Book Review: IN A HOUSE OF LIES, classic John Rebus

rankin, ian - in a house of lies (3)In a House of Lies
Ian Rankin

A group of boys playing in the woods finds an old VW Polo and is excited about the possibility of treasure inside–until they notice a body in the boot. The body is soon identified as Stuart Bloom, a private investigator who went missing in 2006. Bloom’s parents had criticized the investigation from the beginning, and now that his body was recovered, in an area supposedly searched by the investigative team, they were keen to tell their story once again to the media.

Siobhan Clarke was seconded to the MIT handling Bloom’s murder, while Malcolm Fox was assigned to review how the investigative team handled the original case. As much as John Rebus, our favorite retired detective, wanted in on the investigation, he was a part of the original team, accused of protecting Derek Shankley, Bloom’s boyfriend, and the son of Rebus’s friend DI Alex Shankley of Glasgow, and therefore a suspect.

Meanwhile, Clarke was getting hang up calls and someone defaced her tenement door while Grant Edwards and Brian Steele of Internal Affairs hovered around her hoping for her to make a mistake.

Bloom’s case might finally bring Rebus–and Clarke–down and ultimately drive an immutable wedge between them and Fox, if Rebus and Clarke can’t solve the murder.

I was so excited about the new Rebus book, I ordered it from the UK, and I wasn’t disappointed. In a House of Lies has everything I want in a Rebus mystery: strong writing, a defiant, stick-it-in-your-eye Rebus, time with Brillo, Rebus’s dog, advocating for the underdog, ignoring authority, verbal sparring with Big Ger Cafferty, and a surprising resolution. As in the last few books, Rebus has–slightly–mellowed, and his COPD slows him down, to his neverending frustration. While Rebus has a romance, it (thankfully) doesn’t occupy much space nor does it change or soften Rebus (much).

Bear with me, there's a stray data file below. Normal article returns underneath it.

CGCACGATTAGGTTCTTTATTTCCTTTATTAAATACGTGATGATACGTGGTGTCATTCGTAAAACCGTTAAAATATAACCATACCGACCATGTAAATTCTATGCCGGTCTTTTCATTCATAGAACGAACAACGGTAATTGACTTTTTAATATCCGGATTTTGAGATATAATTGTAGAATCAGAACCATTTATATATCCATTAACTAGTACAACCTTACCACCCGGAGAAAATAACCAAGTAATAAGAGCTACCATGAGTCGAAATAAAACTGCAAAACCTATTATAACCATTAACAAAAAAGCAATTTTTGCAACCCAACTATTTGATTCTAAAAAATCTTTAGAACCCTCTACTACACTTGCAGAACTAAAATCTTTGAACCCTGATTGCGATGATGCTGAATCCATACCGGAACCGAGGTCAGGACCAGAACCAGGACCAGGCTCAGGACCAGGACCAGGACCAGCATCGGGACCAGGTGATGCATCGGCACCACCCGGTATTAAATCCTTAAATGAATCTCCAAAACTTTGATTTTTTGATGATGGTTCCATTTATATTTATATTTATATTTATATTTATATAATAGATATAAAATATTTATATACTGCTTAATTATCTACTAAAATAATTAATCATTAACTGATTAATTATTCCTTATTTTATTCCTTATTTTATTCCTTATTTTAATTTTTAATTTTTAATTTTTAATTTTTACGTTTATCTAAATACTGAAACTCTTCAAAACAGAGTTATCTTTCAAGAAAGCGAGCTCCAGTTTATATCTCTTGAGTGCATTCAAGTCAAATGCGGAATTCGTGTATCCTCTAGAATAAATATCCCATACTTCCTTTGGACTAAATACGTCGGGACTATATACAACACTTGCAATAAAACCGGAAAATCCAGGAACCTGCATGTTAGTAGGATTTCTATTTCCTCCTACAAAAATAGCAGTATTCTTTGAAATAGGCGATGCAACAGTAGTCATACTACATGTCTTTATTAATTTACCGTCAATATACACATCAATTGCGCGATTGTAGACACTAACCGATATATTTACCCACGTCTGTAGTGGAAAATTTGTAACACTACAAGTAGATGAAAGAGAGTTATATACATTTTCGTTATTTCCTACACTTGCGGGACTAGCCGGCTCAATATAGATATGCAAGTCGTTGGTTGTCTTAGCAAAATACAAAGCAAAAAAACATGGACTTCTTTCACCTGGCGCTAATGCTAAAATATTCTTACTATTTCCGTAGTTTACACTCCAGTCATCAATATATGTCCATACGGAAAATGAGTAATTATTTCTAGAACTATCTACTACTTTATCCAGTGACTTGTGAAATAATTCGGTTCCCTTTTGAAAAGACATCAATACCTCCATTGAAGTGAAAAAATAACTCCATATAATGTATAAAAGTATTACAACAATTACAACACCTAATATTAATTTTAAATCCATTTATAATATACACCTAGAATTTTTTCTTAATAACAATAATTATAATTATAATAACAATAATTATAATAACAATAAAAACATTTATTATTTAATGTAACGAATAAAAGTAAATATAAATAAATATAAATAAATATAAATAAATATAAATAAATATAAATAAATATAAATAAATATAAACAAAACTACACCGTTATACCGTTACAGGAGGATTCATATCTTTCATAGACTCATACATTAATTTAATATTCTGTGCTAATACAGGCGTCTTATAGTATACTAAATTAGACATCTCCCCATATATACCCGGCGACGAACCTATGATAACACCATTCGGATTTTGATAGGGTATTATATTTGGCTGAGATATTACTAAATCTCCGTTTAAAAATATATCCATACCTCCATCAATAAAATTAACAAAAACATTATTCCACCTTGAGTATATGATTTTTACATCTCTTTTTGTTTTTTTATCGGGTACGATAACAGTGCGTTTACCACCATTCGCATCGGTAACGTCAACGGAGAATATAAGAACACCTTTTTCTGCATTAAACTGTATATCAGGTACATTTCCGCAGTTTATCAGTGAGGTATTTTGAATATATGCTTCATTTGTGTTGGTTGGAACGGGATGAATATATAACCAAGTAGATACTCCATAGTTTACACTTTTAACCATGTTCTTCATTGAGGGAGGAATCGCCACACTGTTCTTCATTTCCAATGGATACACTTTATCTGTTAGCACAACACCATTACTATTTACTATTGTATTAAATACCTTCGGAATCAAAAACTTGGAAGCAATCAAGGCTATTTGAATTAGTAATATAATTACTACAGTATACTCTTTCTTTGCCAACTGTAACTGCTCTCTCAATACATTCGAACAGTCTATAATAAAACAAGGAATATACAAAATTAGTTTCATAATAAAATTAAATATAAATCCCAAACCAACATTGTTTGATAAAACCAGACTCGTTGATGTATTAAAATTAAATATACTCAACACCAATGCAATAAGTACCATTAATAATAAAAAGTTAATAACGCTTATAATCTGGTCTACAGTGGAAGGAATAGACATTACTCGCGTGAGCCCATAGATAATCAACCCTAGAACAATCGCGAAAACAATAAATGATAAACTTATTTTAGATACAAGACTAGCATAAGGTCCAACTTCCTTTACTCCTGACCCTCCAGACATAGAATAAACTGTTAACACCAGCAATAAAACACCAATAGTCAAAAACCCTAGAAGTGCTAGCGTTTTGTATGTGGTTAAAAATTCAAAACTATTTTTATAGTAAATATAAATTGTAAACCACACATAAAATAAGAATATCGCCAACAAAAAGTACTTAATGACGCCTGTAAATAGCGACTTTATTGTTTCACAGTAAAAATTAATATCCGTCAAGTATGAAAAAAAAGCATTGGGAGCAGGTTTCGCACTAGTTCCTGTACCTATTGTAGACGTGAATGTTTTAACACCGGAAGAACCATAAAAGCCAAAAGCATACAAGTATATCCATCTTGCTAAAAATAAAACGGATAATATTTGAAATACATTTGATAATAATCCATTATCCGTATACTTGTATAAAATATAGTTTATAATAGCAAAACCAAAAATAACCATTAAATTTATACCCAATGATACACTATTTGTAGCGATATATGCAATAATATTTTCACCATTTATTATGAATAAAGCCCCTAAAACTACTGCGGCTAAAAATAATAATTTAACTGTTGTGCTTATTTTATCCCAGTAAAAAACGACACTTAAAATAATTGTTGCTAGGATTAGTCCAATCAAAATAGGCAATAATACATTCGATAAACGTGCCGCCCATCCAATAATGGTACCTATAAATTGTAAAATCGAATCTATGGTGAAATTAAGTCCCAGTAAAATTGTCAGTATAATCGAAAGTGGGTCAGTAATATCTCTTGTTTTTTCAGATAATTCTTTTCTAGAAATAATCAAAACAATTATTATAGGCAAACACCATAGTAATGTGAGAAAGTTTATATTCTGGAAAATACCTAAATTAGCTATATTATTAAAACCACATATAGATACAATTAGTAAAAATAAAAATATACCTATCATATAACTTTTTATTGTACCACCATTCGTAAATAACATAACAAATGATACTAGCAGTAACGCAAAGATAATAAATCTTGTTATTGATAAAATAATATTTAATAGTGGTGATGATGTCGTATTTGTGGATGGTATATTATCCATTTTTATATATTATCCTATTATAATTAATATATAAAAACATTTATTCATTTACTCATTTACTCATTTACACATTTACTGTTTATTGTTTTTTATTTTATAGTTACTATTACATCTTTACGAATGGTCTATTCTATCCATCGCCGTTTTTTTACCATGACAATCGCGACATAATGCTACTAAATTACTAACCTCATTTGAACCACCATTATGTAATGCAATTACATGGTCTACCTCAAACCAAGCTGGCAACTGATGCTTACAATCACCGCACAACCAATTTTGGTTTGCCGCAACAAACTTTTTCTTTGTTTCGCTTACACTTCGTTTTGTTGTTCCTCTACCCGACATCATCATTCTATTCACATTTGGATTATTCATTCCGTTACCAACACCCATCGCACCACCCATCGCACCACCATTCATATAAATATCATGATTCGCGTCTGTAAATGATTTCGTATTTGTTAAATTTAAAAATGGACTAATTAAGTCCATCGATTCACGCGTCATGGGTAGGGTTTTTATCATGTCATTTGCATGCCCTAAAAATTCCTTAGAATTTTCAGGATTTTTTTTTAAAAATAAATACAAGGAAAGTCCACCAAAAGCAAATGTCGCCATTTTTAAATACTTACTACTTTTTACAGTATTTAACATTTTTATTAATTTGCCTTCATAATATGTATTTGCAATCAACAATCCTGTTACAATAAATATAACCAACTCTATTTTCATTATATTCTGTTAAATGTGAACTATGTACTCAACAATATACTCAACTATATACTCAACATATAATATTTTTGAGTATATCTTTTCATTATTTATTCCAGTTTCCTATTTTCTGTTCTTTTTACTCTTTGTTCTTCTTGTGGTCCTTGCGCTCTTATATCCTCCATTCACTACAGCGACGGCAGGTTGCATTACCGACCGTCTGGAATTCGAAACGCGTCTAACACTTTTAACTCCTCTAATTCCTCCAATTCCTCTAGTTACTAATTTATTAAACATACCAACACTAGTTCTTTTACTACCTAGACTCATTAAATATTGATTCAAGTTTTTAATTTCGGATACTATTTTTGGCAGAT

The book did start a little slow for me, and I think I liked the secondary plot, about possibly wrongly convicted Ellis Meikle more than the primary mystery, but overall, In a House of Lies was a very satisfying Rebus book that hit all the right notes.

Book Review: BOOM TOWN, engaging portrait of Oklahoma’s capital city, her chaotic history, crazy weather, and revered basketball team

Anderson, Boom Town (2)I love reading about my home state, and Boom Town: The Fantastical Saga of Oklahoma City, Its Chaotic Founding, Its Apocalyptic Weather, Its Purloined Basketball Team, and the Dream of Being a World-Class Metropolis by Sam Anderson came with high expectations and strong recommendations. I wasn’t disappointed. Boom Town recounts the history of Oklahoma City from its founding with the Land Run of 1889 (as well as the illicit incursions of the Boomers some time before). On that day, people were so eager to stake their claims they forgot that cities needed things like roads and open spaces. Yet, out of this chaos came a growing frontier city that wrested the status of capital from its neighbor, Guthrie, to the north.

Oklahoma City’s chaos was tamed by the arrival of Stanley Draper who became a powerful figure as head of the Chamber of Commerce and wielded more influence than the city government. Under his guidance, the historic and unique buildings of downtown were demolished in the name of urban renewal, and the city annexed more surrounding land than it would ever need. He negotiated for the air force to conduct Operation Bongo, a six month test of resident response to sonic booms. When residents complained and wanted the experiment to stop, convincing the city council to take action, Draper stepped in and kept them from shutting down Bongo because it was for the good of the city. (It was not.)